In a pair of tweets Wednesday afternoon announcing Sessions’ resignation, Trump thanked the attorney general for his service and said Matt Whitaker, Sessions’ chief of staff and a former U.S. attorney under former President George W. Bush, would take over as acting attorney general. A permanent replacement would be announced later, Trump said.
Though long expected, Sessions’ departure fueled Democratic fears that Trump may be maneuvering to assert control over the Mueller investigation through a trusted appointee or possibly shut down it all together.
Congressional probe urged
Rep. Elijah Cummings of Maryland, the top Democrat on the House oversight committee and a frequent Trump critic, urged Congress to investigate “the real reason” for the attorney general’s “termination.”
At a testy White House news conference earlier Wednesday, Trump said he could end the Mueller investigation “right now,” but “I stay away from it … I let it just go on.”
Other Democratic congressional leaders, including House Democratic Leader Nancy Pelosi, Senate Minority Leader Chuck Schumer, and Senate Intelligence Committee Ranking Member Mark Warner issued nearly identical tweets urging Whitaker to recuse himself from the Russia investigation, citing his vocal criticism of the probe.
“Given his previous comments advocating defunding and imposing limitations on the Mueller investigation, Mr. Whitaker should recuse himself from its oversight for the duration of his time as acting attorney general,” Schumer tweeted.
Whitaker served as U.S. attorney for the southern district of Iowa from 2004 to 2009. According to his LinkedIn profile, he headed Foundations for Accountability and Civic Trust (FACT), a self-described ethics watchdog, until September 2017, shortly before joining the Justice Department.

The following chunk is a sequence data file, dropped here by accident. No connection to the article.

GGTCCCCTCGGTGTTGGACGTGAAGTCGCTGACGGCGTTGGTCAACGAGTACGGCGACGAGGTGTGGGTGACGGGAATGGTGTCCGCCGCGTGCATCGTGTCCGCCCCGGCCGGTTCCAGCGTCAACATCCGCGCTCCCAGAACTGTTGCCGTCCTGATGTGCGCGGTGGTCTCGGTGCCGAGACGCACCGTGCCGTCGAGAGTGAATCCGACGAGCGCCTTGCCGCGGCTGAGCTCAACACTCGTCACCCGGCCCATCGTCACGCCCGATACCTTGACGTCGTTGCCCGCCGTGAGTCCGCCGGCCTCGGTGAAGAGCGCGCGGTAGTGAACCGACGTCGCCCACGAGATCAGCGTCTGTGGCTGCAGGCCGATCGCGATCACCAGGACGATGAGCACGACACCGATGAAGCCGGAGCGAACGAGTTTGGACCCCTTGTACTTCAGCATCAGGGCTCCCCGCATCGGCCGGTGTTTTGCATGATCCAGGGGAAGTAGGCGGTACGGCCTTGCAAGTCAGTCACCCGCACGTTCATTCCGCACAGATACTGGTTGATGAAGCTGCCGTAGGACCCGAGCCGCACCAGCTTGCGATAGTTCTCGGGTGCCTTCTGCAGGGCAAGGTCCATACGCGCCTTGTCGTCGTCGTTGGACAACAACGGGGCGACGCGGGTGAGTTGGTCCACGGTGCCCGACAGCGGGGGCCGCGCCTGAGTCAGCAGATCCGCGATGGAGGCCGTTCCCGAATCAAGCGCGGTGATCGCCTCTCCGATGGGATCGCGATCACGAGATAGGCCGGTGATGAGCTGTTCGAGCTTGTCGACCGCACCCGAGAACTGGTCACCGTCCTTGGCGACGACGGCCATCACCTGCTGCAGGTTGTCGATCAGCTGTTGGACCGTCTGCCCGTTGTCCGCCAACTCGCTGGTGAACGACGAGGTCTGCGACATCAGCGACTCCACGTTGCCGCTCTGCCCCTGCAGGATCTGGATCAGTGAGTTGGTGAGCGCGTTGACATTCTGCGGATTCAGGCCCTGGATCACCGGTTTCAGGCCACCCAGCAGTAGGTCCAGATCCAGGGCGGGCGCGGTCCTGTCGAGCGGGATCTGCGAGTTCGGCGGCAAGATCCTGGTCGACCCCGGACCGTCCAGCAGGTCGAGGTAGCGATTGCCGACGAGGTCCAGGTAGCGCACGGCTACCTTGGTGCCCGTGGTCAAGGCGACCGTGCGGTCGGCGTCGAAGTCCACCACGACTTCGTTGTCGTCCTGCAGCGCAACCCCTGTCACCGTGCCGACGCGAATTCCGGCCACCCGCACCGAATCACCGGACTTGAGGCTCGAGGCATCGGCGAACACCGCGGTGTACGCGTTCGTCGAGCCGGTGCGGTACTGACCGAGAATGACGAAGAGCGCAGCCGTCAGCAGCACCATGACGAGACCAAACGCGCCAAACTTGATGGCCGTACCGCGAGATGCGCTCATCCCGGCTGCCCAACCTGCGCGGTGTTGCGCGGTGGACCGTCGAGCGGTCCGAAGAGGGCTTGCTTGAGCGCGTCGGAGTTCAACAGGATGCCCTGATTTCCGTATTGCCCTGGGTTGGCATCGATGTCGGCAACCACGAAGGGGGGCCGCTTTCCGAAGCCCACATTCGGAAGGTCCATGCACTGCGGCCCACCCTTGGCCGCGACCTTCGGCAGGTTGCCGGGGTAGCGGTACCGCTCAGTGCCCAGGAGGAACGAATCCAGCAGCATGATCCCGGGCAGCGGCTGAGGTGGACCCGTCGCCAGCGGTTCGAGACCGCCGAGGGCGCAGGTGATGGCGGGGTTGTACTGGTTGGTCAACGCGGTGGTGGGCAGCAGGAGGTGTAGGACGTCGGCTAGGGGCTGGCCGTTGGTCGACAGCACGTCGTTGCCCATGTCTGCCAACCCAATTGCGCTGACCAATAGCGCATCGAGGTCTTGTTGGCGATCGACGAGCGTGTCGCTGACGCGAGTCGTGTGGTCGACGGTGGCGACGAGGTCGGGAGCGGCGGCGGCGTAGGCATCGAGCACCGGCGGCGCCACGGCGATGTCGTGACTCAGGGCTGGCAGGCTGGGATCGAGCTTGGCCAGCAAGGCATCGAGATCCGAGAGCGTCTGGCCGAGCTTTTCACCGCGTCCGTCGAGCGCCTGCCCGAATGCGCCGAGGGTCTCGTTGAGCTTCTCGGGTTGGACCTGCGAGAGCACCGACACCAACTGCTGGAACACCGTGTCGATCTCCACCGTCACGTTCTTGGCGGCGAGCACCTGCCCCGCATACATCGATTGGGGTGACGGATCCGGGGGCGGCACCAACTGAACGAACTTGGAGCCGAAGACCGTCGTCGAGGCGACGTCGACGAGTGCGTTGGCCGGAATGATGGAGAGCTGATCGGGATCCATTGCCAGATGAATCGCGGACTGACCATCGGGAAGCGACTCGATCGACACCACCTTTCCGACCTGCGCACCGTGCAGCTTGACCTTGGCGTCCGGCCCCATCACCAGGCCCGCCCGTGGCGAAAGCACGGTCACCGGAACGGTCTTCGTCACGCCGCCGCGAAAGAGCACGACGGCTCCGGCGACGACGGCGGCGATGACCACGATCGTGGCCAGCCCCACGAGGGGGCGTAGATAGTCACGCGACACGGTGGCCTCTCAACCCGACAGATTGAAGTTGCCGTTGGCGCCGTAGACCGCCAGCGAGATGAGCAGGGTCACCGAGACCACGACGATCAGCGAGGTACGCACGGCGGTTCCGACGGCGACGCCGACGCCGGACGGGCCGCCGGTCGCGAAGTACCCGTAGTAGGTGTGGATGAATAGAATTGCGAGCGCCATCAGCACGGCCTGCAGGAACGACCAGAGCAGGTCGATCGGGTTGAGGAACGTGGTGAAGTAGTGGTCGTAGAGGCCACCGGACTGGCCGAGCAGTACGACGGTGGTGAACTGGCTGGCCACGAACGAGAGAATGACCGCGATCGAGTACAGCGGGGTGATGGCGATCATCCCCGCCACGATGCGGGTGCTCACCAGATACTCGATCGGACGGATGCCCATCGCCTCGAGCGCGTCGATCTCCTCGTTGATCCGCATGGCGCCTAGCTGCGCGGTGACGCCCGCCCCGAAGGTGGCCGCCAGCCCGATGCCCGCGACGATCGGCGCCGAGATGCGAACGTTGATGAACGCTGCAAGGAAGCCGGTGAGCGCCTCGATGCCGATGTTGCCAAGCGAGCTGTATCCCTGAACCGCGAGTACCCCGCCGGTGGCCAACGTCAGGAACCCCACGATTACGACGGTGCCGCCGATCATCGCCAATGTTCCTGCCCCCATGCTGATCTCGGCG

In an opinion piece for CNN.com in July 2017, two months after Mueller’s appointment, Whitaker wrote that he agreed with Trump that investigating the president’s finances fell outside Mueller’s mandate, and he urged Deputy Attorney General Rod Rosenstein to limit the special counsel’s authority.
‘In charge of all matters’
Asked whether Whitaker would take control of the Russia probe, Justice Department spokeswoman Sarah Isgur Flores said, “The acting attorney general is in charge of all matters under the purview of the Department of Justice.”
Flores did not directly answer questions about whether Whitaker had consulted or planned to consult Justice Department ethics experts on whether he should recuse himself from the Russia probe.
“We’re following regular order here,” she wrote via email.
John Malcolm, a former federal prosecutor now with the Heritage Foundation, a conservative research group, said he saw no reason for Whitaker to step aside.
“He is the acting attorney general. He has no reason to recuse himself,” Malcolm told VOA.
Malcolm said Sessions did “a solid job of implementing the president’s law enforcement priorities,” and he praised the attorney general for “protecting the integrity of the department and trying to keep it above politics.”
It remains to be seen whether Trump will tap Whitaker for the job permanently and send his name to the Senate for confirmation.
Lindsey Graham of South Carolina, a Republican member of the Senate Judiciary Committee and close Trump ally, tweeted that he looked “forward to working with President Trump to find a confirmable, worthy successor. (VOA)